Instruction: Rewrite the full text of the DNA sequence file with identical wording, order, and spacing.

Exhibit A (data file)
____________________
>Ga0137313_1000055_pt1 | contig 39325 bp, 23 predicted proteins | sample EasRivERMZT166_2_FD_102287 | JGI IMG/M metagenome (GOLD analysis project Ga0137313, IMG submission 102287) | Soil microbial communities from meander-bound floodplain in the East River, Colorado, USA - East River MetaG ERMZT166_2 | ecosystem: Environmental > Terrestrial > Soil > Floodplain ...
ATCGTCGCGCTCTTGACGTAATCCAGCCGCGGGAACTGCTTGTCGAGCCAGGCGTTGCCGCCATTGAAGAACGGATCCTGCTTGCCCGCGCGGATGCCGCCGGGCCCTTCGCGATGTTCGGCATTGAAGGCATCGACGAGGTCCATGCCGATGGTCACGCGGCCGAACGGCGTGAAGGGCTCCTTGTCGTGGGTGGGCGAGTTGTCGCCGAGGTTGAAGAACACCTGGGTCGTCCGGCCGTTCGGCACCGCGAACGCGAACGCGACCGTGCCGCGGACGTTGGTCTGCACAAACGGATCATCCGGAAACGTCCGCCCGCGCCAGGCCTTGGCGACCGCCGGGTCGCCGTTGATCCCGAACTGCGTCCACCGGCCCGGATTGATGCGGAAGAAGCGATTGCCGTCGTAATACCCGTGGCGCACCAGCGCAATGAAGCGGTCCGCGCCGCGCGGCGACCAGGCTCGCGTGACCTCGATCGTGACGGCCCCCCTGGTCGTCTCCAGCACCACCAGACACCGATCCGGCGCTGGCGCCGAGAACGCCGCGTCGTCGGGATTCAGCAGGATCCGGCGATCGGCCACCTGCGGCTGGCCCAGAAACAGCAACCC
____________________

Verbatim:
>Ga0137313_1000055_pt1 | contig 39325 bp, 23 predicted proteins | sample EasRivERMZT166_2_FD_102287 | JGI IMG/M metagenome (GOLD analysis project Ga0137313, IMG submission 102287) | Soil microbial communities from meander-bound floodplain in the East River, Colorado, USA - East River MetaG ERMZT166_2 | ecosystem: Environmental > Terrestrial > Soil > Floodplain ...
ATCGTCGCGCTCTTGACGTAATCCAGCCGCGGGAACTGCTTGTCGAGCCAGGCGTTGCCGCCATTGAAGAACGGATCCTGCTTGCCCGCGCGGATGCCGCCGGGCCCTTCGCGATGTTCGGCATTGAAGGCATCGACGAGGTCCATGCCGATGGTCACGCGGCCGAACGGCGTGAAGGGCTCCTTGTCGTGGGTGGGCGAGTTGTCGCCGAGGTTGAAGAACACCTGGGTCGTCCGGCCGTTCGGCACCGCGAACGCGAACGCGACCGTGCCGCGGACGTTGGTCTGCACAAACGGATCATCCGGAAACGTCCGCCCGCGCCAGGCCTTGGCGACCGCCGGGTCGCCGTTGATCCCGAACTGCGTCCACCGGCCCGGATTGATGCGGAAGAAGCGATTGCCGTCGTAATACCCGTGGCGCACCAGCGCAATGAAGCGGTCCGCGCCGCGCGGCGACCAGGCTCGCGTGACCTCGATCGTGACGGCCCCCCTGGTCGTCTCCAGCACCACCAGACACCGATCCGGCGCTGGCGCCGAGAACGCCGCGTCGTCGGGATTCAGCAGGATCCGGCGATCGGCCACCTGCGGCTGGCCCAGAAACAGCAACCC